Elena manages to convince her family to let her stay in school, while Lila doesn’t; nevertheless, Lila continues to read and educate herself, even as she blossoms into a much-in-demand beauty, resisting the advances of the well-to-do boy that’s pursuing her.
The project’s brilliance most often comes in small but illuminating scenes, such as the look on the face of Elena’s father when he tries introducing her to a wealthy man at his work, only to be bluntly dismissed. Ferrante also deals with issues of class and inequality, filtered through a period of tumult, where turning to communism is among the alternatives.
While the lives shown aren’t glamorous, the meticulous nature of the village makes it a place you want to visit — whether the passage is booked by travel agent or time machine.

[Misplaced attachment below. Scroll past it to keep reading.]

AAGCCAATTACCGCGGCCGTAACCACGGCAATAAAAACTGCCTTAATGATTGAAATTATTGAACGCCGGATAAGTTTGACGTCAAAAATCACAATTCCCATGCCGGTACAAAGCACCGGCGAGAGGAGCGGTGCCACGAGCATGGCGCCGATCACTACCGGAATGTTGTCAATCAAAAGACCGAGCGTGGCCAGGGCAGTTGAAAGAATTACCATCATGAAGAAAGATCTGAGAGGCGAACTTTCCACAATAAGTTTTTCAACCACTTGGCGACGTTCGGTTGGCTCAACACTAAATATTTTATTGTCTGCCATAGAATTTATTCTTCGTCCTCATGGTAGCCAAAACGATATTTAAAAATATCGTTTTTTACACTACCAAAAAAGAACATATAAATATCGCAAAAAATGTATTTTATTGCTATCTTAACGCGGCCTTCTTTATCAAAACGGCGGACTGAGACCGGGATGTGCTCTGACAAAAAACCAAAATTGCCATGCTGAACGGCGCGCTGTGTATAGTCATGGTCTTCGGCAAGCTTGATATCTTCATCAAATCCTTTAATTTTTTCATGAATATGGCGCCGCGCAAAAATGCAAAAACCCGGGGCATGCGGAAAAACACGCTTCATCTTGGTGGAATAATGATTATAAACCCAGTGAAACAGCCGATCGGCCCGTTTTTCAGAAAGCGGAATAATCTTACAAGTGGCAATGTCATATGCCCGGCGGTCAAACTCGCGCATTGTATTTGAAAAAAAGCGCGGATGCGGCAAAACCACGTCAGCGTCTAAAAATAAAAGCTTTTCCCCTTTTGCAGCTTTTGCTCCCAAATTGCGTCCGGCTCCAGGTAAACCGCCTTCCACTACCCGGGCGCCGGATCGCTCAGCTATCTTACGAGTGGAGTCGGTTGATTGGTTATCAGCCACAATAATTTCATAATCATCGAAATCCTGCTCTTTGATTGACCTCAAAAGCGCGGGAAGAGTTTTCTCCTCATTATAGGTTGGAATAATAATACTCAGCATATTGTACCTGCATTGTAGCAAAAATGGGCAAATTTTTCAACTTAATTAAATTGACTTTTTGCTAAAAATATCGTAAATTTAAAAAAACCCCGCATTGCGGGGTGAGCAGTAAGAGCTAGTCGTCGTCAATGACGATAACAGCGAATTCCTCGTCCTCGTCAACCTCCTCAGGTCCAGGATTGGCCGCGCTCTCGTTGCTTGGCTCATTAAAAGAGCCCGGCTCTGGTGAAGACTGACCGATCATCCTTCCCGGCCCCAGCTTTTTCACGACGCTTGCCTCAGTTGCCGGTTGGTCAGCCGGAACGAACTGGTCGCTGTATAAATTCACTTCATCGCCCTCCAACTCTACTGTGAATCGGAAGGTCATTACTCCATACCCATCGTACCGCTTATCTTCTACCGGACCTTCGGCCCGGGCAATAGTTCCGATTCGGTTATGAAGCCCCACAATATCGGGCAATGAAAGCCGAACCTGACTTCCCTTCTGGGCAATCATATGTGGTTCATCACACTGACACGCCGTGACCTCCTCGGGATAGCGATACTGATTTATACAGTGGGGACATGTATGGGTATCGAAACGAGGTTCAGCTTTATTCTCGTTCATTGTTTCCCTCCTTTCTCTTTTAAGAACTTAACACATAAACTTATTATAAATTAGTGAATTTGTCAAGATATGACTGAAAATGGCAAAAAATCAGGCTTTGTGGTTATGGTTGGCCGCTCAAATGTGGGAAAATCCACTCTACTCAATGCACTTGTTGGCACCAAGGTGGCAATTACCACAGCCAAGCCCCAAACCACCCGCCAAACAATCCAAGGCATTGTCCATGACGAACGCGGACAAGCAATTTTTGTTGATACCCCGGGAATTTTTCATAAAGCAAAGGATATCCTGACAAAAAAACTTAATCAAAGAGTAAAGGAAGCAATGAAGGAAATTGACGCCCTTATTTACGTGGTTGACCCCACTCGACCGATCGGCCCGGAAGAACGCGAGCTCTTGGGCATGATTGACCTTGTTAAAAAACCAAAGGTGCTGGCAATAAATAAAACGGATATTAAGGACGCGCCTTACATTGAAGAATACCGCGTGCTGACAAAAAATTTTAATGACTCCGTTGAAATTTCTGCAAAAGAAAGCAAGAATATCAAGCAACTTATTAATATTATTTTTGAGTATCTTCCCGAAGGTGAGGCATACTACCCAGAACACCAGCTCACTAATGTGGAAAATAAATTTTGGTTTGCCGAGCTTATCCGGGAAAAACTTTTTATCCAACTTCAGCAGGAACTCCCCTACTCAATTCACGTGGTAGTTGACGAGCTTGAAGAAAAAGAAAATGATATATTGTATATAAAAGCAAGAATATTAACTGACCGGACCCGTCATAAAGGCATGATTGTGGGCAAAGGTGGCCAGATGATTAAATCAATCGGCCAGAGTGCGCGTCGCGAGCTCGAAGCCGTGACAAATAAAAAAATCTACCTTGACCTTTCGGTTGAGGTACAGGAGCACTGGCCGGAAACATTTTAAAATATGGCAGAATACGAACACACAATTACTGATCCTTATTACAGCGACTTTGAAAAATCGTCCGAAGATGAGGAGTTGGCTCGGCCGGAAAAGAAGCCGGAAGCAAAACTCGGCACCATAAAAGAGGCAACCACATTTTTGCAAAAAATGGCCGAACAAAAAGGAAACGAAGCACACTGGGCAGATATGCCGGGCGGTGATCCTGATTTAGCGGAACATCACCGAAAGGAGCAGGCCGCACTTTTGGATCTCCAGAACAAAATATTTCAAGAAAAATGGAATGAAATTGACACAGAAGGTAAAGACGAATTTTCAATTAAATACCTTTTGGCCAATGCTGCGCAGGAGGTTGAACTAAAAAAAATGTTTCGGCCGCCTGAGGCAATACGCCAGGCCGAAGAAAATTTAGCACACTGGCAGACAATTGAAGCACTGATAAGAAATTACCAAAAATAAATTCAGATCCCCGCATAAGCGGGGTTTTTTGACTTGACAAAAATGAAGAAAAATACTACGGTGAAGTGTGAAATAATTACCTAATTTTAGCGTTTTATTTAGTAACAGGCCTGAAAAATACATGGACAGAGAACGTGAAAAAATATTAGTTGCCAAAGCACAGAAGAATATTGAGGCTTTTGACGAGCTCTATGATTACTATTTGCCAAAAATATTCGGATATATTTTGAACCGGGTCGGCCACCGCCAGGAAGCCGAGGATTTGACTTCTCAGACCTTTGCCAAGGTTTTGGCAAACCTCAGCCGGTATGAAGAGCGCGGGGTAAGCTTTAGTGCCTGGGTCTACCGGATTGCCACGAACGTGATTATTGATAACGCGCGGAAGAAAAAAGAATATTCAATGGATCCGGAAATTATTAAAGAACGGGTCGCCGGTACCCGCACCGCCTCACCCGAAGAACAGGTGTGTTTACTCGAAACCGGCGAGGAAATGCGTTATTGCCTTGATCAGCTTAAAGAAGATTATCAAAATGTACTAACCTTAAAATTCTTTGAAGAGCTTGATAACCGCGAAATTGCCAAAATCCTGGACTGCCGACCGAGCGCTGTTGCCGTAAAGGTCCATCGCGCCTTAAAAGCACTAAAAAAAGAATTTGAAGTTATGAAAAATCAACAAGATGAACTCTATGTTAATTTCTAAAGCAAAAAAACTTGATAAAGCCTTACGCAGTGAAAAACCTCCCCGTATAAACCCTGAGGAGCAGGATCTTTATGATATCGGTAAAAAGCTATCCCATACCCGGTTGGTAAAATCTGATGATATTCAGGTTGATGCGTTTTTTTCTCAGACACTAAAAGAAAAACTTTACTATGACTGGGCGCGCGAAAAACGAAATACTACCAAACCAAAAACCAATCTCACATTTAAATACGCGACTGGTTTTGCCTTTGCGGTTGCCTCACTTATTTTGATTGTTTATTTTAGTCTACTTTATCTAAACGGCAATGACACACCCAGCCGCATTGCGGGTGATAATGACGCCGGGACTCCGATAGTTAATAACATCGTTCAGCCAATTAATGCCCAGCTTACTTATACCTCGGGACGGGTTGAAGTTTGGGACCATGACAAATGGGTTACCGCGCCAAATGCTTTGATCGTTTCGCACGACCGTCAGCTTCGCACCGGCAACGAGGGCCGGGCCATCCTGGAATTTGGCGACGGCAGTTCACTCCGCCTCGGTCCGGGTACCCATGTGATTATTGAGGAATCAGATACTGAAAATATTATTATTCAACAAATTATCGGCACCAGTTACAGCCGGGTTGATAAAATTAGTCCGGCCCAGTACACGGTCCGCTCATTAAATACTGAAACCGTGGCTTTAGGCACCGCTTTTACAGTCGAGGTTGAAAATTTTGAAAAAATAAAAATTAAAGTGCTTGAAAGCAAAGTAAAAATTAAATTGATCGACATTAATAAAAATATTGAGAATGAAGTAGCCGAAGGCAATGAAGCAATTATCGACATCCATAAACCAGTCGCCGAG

HBO has enjoyed a good deal of success with its limited series, many of them driven by high-profile stars, a la “Big Little Lies.” Here, the book is the centerpiece, and the setting and performances make it possible to escape almost entirely into the sometimes aching, sometimes stirring, almost invariably beautiful world of “My Brilliant Friend.”
“My Brilliant Friend” premieres Nov. 18 at 9 p.m. on HBO, with the eight episodes airing Sundays and Mondays over four weeks.